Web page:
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Expert: Too many journalists "indifferent" to business side

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CC-licensed, thanks Yersinia on Flickr..

Michael Meyer has studied some 150 digital news organizations and worries that too many of them neglect and even avoid the business side.

"Someone has to run the business," he said in a column written for StreetFightingMag.com.

Meyer is steadily compiling examples of new digital media for the News Frontier Database project for the Columbia Journalism Review. The impressive database has detailed information on the business and news operations of these sites. Every would-be digital news entrepreneur should consult it. It is searchable by geography, topic, revenue source and more.

In his view a common mistake is to focus narrowly on the journalism:

It won’t surprise many to learn that I’m speaking of the lack of business expertise (and, worse, lack of business earnestness) among independently owned news sites, many of which were founded by people whose only previous work experience was in journalism.

At some operations this lack of business experience manifests as a lack of direction when it comes to earning revenue; at others as an excess of optimism about quality content translating into dollars and cents; at still others it manifests as outright indifference to thinking about the sustainability of their operation, as if truth-telling and good intentions are a guarantee of not only relevance but also staying power.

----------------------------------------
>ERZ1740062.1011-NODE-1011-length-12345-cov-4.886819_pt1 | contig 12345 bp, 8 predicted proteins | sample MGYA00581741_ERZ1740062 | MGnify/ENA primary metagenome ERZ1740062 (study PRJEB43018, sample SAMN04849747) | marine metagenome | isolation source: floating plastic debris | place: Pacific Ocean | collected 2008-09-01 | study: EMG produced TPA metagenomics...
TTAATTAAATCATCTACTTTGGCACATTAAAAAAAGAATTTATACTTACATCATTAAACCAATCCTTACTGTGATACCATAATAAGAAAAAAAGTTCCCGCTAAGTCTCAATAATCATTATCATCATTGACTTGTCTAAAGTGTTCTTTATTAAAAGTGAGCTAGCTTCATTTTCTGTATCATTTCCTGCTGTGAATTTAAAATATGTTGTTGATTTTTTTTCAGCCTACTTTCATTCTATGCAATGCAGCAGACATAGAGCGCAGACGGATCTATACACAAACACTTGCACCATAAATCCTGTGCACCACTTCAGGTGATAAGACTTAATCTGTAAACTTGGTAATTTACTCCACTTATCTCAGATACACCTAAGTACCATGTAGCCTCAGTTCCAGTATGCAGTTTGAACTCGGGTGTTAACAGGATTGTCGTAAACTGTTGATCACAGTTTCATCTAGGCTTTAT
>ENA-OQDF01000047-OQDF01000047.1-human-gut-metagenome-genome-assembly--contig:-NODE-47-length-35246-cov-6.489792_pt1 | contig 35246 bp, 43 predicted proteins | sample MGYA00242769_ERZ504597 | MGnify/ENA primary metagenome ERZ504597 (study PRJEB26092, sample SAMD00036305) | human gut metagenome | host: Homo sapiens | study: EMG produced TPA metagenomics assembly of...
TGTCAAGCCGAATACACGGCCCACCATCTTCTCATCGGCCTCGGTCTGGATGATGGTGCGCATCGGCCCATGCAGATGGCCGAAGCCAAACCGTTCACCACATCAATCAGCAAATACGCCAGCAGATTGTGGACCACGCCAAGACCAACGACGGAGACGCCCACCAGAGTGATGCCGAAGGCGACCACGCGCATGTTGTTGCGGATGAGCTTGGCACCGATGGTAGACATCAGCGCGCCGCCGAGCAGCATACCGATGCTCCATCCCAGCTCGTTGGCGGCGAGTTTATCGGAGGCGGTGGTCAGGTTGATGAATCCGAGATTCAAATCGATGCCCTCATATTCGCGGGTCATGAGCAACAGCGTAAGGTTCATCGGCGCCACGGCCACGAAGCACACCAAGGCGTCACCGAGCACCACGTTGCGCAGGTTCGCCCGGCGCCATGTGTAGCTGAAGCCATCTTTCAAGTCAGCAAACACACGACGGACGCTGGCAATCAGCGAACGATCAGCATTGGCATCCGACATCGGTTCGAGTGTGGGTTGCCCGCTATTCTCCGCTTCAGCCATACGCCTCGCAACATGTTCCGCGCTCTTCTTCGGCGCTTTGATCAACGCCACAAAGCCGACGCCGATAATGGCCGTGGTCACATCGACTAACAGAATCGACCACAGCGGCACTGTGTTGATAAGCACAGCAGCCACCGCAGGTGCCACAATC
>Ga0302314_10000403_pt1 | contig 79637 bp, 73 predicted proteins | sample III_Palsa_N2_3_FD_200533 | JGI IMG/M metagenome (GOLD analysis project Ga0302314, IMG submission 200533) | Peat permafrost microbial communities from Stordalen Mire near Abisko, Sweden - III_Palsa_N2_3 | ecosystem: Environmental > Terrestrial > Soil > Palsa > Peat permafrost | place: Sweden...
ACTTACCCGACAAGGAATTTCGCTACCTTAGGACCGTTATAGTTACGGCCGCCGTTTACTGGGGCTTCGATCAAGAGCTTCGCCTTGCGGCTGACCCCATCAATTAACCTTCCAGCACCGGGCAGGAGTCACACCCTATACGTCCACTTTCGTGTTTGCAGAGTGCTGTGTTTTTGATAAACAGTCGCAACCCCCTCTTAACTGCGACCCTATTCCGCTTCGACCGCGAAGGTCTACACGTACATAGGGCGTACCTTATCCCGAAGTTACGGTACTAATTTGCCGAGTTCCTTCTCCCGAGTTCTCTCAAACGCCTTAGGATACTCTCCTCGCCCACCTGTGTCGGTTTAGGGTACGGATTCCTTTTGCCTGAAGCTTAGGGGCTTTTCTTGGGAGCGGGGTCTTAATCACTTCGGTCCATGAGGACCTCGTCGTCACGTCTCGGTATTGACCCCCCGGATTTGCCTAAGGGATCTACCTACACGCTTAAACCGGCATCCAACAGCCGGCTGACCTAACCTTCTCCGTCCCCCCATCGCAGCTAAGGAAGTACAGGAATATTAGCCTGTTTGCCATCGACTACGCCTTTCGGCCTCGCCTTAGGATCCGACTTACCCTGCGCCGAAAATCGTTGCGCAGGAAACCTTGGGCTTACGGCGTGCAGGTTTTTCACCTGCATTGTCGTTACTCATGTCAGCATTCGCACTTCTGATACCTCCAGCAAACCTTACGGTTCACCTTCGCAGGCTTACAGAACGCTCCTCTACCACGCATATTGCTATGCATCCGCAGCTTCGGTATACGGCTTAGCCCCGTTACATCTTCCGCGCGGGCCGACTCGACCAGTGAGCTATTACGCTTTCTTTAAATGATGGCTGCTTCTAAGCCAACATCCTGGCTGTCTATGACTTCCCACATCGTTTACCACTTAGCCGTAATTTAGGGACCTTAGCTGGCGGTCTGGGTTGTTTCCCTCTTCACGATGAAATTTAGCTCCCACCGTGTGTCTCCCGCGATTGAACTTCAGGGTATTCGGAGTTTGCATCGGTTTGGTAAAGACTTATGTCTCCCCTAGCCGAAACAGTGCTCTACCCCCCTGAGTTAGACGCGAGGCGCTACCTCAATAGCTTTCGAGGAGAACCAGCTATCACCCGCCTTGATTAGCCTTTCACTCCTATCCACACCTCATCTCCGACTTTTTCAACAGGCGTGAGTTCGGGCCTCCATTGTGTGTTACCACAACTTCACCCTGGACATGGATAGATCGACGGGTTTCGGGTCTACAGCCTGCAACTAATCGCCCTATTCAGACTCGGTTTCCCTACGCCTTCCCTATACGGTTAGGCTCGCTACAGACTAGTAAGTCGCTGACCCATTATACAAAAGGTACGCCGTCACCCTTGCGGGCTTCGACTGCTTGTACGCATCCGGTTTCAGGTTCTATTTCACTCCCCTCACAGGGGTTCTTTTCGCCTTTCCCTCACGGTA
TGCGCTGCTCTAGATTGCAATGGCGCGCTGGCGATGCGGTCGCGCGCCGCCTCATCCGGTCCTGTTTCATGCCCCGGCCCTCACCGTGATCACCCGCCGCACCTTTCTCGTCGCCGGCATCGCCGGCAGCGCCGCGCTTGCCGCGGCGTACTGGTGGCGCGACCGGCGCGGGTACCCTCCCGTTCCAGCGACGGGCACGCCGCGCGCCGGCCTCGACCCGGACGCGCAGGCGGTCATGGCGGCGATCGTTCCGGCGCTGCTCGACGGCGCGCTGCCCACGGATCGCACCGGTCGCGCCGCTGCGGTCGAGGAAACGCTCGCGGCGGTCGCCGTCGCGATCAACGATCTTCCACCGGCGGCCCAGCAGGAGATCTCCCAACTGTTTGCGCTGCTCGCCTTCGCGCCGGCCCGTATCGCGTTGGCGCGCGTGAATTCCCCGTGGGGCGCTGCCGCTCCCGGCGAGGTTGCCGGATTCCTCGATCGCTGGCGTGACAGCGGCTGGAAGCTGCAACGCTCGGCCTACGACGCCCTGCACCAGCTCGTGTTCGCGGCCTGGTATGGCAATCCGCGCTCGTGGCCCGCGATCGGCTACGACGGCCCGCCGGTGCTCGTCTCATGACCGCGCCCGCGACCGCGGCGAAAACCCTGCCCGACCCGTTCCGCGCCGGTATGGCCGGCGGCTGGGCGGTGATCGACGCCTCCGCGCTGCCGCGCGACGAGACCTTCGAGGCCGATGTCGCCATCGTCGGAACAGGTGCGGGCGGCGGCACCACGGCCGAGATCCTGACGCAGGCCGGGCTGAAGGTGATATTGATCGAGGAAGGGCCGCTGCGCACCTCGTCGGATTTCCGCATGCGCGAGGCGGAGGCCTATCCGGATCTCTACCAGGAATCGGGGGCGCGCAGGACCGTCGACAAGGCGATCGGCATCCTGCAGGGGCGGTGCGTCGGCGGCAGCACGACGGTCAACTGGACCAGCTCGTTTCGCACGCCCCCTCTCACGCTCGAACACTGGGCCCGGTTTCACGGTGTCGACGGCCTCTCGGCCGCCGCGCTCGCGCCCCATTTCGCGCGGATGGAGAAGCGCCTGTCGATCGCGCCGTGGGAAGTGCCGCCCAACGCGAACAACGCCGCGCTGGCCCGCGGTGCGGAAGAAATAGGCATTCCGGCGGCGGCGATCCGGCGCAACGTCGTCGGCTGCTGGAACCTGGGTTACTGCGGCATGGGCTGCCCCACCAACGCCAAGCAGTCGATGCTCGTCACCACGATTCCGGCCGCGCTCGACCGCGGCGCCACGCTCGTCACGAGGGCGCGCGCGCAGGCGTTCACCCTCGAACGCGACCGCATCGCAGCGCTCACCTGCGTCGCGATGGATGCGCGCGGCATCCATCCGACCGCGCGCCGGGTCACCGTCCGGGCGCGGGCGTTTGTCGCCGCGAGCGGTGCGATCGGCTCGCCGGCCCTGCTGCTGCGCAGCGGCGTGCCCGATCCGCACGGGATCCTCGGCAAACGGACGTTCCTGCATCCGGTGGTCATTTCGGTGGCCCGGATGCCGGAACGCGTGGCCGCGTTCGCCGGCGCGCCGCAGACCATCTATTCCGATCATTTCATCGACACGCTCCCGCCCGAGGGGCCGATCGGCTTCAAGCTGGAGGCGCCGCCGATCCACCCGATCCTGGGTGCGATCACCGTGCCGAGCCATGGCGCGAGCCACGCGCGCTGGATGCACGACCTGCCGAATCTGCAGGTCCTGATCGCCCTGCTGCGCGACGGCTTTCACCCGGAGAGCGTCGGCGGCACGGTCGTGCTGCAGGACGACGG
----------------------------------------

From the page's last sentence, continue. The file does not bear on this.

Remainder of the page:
Meyer goes on to offer some advice to entrepreneurs in the column.

Taking care of business

This is a theme that I have been emphasizing regularly in this space: that someone in a news operation has to take charge of sales and marketing, and that profit is not a dirty word when it pays people a living wage.

A good model for how to attend to both business and journalism is the mom-and-pop operation of the weekly newspaper, says Alex Salkever in an excellent post on StreetFightingMag.com. He looks at how West Seattle Blog capitalizes on its local presence to attract small businesses as advertisers. looks to me like a must-read site for entrepreneurs.

Ethical dilemmas

For journalists who are just uncomfortable with the idea of mixing journalism and business, the J-Lab has an excellent series of comments by digital entrepreneurs on how they draw the line between the two.

I plan to keep watching the discoveries of Michael Meyer at the News Frontier Database. He is one of the few people paying close attention to business models of new digital media.

I also plan to follow Street Fighting Mag, which has a focus on hyperlocal news operations.

Here’s an interview of Michael Meyer by 10,000 Words.

It's the economy, stupid.

Certainly a lot of the problem has to do with young journalists' total lack of understanding of business, as Mr. Breiner points out. A lot more of the problem is that, not only are these inexperienced writers ignorant of economics or business, they are hostile to the idea of anyone's making a profit.

It's easy to hate what you don't understand: it's called prejudice, and it's a bright flag indicating ignorance and closed-mindedness -- things we really don't need more of, in journalism... or anywhere else. There's plenty, already.

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